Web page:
Replication comes in three varieties: local, asynchronous remote, and synchronous remote. Local replication keeps two local volumes synchronized with the same set of files. Asynchronous remote replication is typically done over an IP network connection, synchronizing data between a local and a remote volume at specific intervals. Synchronous remote replication typically keeps a local and a remote volume synchronized at all times. Due to the relatively high bandwidth required for synchronous replication, it is typically done via long-distance FC rather than via an IP connection.
Snapshots are point-in-time replicas that are made to use for backups of open files. A snapshot can be made very quickly, and it reflects the state of all data at the time of the snapshot. Because a snapshot is static, a tape backup can then be made from the snapshot without worrying about open files.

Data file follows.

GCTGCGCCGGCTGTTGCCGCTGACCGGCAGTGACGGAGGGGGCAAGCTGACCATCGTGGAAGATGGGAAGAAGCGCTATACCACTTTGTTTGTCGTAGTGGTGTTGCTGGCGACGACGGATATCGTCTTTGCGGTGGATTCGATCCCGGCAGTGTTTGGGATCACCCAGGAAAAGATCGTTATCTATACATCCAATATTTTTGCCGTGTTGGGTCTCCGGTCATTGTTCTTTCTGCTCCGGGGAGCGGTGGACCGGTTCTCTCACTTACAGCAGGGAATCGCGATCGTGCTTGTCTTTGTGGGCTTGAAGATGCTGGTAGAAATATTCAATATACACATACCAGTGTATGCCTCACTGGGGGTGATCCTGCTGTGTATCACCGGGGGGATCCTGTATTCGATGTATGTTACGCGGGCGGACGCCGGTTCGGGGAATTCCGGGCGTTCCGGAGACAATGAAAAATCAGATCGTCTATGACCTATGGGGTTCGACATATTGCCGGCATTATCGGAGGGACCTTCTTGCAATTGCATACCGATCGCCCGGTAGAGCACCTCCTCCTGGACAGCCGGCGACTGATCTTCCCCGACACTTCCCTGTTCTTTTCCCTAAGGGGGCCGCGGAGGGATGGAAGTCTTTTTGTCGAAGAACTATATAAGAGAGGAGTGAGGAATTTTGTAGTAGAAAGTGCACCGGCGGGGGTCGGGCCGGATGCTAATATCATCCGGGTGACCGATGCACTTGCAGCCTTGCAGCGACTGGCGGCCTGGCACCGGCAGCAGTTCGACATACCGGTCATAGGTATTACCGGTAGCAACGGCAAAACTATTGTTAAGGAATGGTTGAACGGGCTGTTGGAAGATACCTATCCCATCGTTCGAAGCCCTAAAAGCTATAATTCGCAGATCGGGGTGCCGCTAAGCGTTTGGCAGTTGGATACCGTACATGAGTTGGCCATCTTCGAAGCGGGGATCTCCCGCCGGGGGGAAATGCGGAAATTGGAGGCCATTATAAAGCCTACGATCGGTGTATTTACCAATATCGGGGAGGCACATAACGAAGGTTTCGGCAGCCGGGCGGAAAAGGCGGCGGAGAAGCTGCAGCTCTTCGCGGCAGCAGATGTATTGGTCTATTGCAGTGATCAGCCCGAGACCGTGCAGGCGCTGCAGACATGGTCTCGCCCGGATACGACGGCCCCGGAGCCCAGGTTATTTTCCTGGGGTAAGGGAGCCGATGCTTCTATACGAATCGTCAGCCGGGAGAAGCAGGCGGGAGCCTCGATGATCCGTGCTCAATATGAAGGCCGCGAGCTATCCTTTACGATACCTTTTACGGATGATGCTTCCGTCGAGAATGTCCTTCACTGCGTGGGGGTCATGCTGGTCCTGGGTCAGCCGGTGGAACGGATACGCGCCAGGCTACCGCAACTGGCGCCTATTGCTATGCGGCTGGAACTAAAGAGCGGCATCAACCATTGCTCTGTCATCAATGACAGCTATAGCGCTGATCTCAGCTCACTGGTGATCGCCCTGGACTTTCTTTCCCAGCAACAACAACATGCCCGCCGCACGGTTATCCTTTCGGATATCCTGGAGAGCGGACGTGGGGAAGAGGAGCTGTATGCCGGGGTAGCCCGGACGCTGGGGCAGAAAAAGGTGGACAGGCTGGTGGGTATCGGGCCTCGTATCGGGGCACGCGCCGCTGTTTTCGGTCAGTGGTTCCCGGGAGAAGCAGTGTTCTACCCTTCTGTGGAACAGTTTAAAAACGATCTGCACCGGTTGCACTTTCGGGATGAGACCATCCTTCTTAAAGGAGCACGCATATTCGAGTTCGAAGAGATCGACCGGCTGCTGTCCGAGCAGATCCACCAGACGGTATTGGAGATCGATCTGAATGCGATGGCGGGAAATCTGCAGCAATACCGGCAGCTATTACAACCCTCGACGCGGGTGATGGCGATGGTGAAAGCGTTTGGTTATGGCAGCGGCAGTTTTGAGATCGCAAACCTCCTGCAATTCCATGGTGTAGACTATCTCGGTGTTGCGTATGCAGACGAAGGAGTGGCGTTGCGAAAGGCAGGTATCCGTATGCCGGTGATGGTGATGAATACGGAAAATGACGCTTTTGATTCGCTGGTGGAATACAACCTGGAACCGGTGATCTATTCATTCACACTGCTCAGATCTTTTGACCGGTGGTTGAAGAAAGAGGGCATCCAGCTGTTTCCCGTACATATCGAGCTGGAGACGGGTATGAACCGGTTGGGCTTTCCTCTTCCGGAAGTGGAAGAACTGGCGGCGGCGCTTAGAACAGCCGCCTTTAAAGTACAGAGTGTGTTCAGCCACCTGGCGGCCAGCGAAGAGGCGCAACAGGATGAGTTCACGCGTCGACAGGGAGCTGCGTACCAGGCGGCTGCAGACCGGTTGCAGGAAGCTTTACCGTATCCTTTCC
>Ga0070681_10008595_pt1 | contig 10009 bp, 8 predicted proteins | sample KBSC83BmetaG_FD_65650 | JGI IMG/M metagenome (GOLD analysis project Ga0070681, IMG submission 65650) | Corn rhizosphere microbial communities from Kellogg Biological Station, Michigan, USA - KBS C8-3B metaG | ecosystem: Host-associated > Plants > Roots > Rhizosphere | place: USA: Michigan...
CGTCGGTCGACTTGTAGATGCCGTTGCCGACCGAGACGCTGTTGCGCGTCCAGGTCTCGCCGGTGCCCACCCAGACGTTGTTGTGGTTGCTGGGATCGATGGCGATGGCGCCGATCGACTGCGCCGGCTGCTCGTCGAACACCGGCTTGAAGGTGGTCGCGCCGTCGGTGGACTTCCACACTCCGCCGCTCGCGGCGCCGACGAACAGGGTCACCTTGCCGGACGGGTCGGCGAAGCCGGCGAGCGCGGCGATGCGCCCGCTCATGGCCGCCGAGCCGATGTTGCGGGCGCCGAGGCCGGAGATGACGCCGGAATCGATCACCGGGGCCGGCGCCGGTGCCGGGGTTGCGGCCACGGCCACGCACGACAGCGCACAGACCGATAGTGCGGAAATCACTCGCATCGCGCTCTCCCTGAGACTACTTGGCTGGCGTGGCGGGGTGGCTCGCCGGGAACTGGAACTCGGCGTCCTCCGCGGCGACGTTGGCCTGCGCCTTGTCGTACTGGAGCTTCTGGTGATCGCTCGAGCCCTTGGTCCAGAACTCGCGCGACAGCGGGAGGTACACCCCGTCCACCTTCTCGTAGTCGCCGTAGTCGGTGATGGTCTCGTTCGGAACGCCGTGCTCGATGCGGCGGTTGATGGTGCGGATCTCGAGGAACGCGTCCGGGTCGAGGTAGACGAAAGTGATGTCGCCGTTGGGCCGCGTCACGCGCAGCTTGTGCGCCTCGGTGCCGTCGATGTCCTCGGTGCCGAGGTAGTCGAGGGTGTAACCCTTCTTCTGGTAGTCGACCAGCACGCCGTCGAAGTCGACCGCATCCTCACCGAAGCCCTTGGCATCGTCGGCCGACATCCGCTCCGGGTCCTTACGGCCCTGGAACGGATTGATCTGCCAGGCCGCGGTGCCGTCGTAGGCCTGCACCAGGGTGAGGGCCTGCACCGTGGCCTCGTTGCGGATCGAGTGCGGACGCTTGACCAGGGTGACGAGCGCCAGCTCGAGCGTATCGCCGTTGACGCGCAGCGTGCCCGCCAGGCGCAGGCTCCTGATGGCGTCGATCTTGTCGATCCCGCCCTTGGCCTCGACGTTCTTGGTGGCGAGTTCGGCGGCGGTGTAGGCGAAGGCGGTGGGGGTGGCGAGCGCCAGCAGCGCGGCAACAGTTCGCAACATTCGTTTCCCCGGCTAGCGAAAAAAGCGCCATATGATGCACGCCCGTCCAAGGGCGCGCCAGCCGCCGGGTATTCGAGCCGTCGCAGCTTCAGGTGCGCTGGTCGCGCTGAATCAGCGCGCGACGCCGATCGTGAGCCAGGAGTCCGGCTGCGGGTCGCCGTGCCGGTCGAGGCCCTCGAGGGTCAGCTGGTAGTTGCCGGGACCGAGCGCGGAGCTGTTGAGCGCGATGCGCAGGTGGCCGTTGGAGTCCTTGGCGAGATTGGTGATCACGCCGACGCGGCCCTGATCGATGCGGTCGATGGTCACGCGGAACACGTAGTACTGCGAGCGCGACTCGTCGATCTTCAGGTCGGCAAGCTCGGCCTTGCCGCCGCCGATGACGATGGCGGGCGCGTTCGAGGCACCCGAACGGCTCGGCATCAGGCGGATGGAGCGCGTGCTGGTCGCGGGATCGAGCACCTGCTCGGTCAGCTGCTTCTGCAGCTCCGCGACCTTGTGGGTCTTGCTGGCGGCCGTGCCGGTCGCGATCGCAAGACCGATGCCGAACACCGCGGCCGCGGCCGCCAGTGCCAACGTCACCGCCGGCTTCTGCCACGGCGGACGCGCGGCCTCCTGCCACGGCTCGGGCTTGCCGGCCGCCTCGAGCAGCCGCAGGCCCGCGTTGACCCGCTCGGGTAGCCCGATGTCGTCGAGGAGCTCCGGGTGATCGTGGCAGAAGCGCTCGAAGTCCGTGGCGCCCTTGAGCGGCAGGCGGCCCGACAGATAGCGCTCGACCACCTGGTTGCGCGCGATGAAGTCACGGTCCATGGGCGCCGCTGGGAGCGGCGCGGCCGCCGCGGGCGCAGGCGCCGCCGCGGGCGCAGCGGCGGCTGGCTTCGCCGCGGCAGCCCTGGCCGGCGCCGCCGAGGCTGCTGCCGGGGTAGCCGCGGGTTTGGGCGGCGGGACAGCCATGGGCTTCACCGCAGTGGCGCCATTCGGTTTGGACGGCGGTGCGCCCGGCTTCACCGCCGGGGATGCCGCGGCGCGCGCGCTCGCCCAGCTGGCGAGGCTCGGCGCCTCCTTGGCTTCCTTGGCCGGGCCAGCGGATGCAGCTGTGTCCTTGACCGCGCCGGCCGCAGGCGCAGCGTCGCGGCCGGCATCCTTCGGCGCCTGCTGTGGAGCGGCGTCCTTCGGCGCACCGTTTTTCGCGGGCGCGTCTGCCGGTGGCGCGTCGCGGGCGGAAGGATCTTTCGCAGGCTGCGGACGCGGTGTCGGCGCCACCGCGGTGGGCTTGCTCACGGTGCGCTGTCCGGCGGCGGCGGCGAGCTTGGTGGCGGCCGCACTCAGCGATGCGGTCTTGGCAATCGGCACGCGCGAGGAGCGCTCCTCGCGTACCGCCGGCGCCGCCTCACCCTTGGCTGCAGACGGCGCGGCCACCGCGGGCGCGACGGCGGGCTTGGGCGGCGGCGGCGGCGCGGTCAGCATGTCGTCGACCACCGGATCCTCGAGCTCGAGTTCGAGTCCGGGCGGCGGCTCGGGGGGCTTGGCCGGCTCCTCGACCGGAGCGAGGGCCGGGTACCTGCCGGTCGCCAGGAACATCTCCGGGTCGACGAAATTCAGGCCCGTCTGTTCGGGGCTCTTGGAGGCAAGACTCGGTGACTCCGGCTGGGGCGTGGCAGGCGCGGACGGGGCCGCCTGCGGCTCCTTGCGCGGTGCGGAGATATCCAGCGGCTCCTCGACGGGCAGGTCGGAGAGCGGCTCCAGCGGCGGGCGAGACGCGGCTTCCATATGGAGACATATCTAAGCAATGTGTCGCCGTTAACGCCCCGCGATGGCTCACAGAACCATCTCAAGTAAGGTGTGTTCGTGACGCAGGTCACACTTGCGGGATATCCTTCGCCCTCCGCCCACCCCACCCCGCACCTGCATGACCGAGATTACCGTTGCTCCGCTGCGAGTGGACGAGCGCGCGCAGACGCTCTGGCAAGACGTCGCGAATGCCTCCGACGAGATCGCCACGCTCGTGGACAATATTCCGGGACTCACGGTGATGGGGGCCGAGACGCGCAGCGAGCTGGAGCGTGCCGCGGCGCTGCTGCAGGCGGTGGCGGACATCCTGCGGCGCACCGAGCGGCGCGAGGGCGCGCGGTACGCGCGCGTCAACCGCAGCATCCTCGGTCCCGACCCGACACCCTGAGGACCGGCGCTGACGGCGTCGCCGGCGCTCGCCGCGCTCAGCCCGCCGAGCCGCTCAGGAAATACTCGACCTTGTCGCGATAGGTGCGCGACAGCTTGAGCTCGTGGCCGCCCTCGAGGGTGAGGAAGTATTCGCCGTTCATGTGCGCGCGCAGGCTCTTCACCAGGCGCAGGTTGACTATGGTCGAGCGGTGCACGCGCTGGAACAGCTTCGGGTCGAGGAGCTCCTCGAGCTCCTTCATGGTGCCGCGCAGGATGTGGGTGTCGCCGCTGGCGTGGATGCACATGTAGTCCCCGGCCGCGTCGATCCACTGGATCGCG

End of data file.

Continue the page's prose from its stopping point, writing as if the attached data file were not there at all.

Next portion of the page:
Thin provisioning allows for the creation of volumes that can be expanded without deleting the old partition and creating a new one. Thin provisioning can also save considerable storage because it allows for the creation of a relatively small partition that can be grown whenever it gets close to being full.
Tiered storage is used to set up policies that keep critical data on the fastest storage. Typically, first-tier storage uses 15,000 rpm (15K) FC drives, second tier uses 10,000 rpm (10K) FC, and third tier uses 7,200 rpm (7.2K) FC. The fourth tier likely consists of the much less expensive SATA-based storage, which can be up to 10 times cheaper than FC drives. Xiotech offers an even faster first tier with its optional SSD (solid state disk) drives; SSD drives are very, very high performance but also very expensive and low capacity (6GB).
Virtualization means that volumes visible to servers can span multiple partitions or enclosures in the physical storage system. Virtualization provides more flexibility, both during the initial configuration of the system and when expanding storage capacity. For example, an additional shelf of drives can be plugged in, the storage formatted, and the available storage allocated to new or existing volumes.
Read more about storage in InfoWorld's Storage Channel.